My husband has two friends that frequently come to our small resort town for visits. They have a 3-year-old and another on the way. We have an 8-year-old. There are always dinner plans involved when they come, but there are few child-friendly restaurants among the more popular spots that out-of-town friends enjoy visiting. That being said, their 3-year-old is the worst behaved child I have witnessed in public. They refuse to stop him from doing anything he wants and give him whatever he demands. In a restaurant setting, they let him grab and spill lit candles, run back and forth in front of the kitchen door, leave their sight (think around the corner from our table at the bar), and the worst is screaming loudly for his way during the meal.

Even my 8-year-old is embarrassed. I am so anxious during our meals with them that I cannot enjoy myself. Later I feel embarrassed at the thought of seeing the server again, though we do tip extra. I have suggested more low-key places like Chili’s, but they never want to go there. I would give the kid my phone, but he would break it for sure. Nothing I bring for him keeps him entertained for more than five minutes. How can I extricate myself from these meals in the future? I would like a kind way to explain to them that we prefer to cook for them rather than go out.

—It Takes a Village?

Dear ITaV,

Lit candles? Are you sure they’re not actively trying to get him taken by the state?

No one can make you go to a nice restaurant with this child against your will. You can say, with utter sincerity, “We’re not really up for going out tonight; do you want us to get takeout from that lovely place where young Timothy nearly castrated himself on the fireplace irons, or would you prefer us to cook?”

Being a good host doesn’t mean you have to spend two hours gibbering in horror, being glared at by innocent people just trying to enjoy a nice meal.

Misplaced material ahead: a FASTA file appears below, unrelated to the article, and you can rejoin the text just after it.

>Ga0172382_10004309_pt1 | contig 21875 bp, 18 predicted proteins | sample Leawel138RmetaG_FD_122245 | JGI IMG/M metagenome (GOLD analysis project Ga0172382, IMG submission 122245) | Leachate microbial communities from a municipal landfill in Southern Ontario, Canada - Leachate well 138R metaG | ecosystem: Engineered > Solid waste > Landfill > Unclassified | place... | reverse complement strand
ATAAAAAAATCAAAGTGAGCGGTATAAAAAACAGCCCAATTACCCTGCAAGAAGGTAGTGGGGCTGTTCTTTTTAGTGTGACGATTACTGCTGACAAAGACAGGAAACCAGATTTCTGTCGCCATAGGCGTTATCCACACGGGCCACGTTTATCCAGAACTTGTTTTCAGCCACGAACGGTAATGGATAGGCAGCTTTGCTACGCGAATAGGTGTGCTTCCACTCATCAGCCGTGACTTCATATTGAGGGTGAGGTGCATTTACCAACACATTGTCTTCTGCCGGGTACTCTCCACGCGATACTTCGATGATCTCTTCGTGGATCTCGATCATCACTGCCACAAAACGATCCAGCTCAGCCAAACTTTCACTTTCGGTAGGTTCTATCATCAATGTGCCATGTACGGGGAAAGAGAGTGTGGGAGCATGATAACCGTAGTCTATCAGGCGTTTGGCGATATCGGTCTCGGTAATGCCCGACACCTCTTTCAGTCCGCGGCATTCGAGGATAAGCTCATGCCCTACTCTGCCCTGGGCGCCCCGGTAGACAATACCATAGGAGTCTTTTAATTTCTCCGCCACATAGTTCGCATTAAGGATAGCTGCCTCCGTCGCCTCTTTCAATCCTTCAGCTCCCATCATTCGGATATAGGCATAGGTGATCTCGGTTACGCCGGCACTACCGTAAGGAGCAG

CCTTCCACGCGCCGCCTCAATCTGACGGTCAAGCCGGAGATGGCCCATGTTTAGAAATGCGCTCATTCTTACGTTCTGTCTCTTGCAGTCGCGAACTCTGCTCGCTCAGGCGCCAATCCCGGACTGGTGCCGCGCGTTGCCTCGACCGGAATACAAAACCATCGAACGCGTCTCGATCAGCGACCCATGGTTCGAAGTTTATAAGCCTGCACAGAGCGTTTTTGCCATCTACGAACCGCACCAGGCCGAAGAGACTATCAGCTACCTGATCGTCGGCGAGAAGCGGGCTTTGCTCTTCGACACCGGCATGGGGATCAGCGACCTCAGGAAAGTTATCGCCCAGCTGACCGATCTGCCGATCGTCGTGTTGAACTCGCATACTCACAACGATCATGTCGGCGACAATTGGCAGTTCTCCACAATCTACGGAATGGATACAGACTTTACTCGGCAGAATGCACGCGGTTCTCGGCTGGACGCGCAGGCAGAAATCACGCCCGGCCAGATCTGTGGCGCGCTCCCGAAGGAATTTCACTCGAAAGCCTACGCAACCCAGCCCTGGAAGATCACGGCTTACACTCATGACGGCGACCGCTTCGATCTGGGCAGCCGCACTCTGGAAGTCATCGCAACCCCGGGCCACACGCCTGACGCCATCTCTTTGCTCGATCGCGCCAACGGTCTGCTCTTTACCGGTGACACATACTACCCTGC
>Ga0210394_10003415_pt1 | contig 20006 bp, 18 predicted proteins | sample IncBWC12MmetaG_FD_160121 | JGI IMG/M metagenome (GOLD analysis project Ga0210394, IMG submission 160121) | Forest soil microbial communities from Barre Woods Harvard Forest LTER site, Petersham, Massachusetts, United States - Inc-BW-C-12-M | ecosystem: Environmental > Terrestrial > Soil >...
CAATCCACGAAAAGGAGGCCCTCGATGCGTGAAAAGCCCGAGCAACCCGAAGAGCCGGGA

Timothy may grow out of this, he may be more ill-behaved in unfamiliar places, etc. That’s their problem. You get to make your own choices about how you spend your evenings.

As to the servers, when you go back on your own, I would absolutely say, “I’m so sorry about last week. Our friends apparently make no attempt to parent their 3-year-old in restaurants, and we were so embarrassed by his behavior. We tipped extra, but we’ll try to keep them out of here in future.” Throw them under the bus with a clear conscience, or you’ll run out of places you feel comfortable eating in your own town.

• If you missed Sunday’s Care and Feeding column, read it here.

• Discuss this column in the Slate Parenting Facebook group!

Dear Care and Feeding,

My partner and I have our first baby on the way, and we are very excited. The problem lies with my mother, who is a textbook narcissist, and feels entitled to every aspect of my life. I’ve tried to set boundaries, both gently and forcefully, but usually end up failing. When she doesn’t get unfettered access to me, she gaslights, guilt trips, and yells and screams until I back down. The few times I’ve stood my ground, she stops talking to me for weeks. When she finally comes back around, she acts as if nothing happened, and continues to ignore the boundary I fought so hard to put in place. Every time I attempt to set a boundary, it results in a major meltdown from my mother, who “doesn’t deserve this kind of treatment,” “feels deeply sad,” and “doesn’t understand why I want to cut her out of my life.”

The thing is, I don’t want to cut her out of my life—I just want some boundaries—but the more tantrums she throws, the more I actually DO want her out of my life … for good.

With this pregnancy, as you can imagine, my mother has been all-consuming. Part of it probably comes from a good place, but when she pushes to be kept entirely in the loop on every scan and test and detail and hiccup, I feel I can’t breathe. I share some things, but it’s never enough. I try to deflect her constant stream of questions—by ignoring them if they come in a text or by giving a vague answer if she really doesn’t let up—but recently, I just can’t take it anymore. It’s exhausting fielding all those questions, especially when I’m digesting a lot of new information myself, not to mention getting horribly sick. (For me, morning sickness is more like all day and night sickness.)

Last week, I decided to express how much pressure she was putting me under and how I’d really like to share things only when I feel comfortable sharing. My note was straightforward and polite and left no room for misinterpretation. I hesitated to write it, but felt it needed to be done, since she wasn’t taking my “subtle” hints. I don’t think the message was a mistake, but it did cause a huge fallout. Since sending the message, I’ve been bombarded with her typical spiral of texts claiming that she’s so sad she doesn’t know what to do, that she feels I want to hurt her and she doesn’t deserve it, and that she doesn’t understand my note, could I please call her to talk about it.

My response to this was simple, as well: My boundaries are not up for discussion. I’ve ignored the texts that have come in since, and I know a phone call is just a ploy to rope me into a knock-down, drag-out fight that only ends when I admit wrongdoing and apologize profusely— trust me, I’ve been around this block before.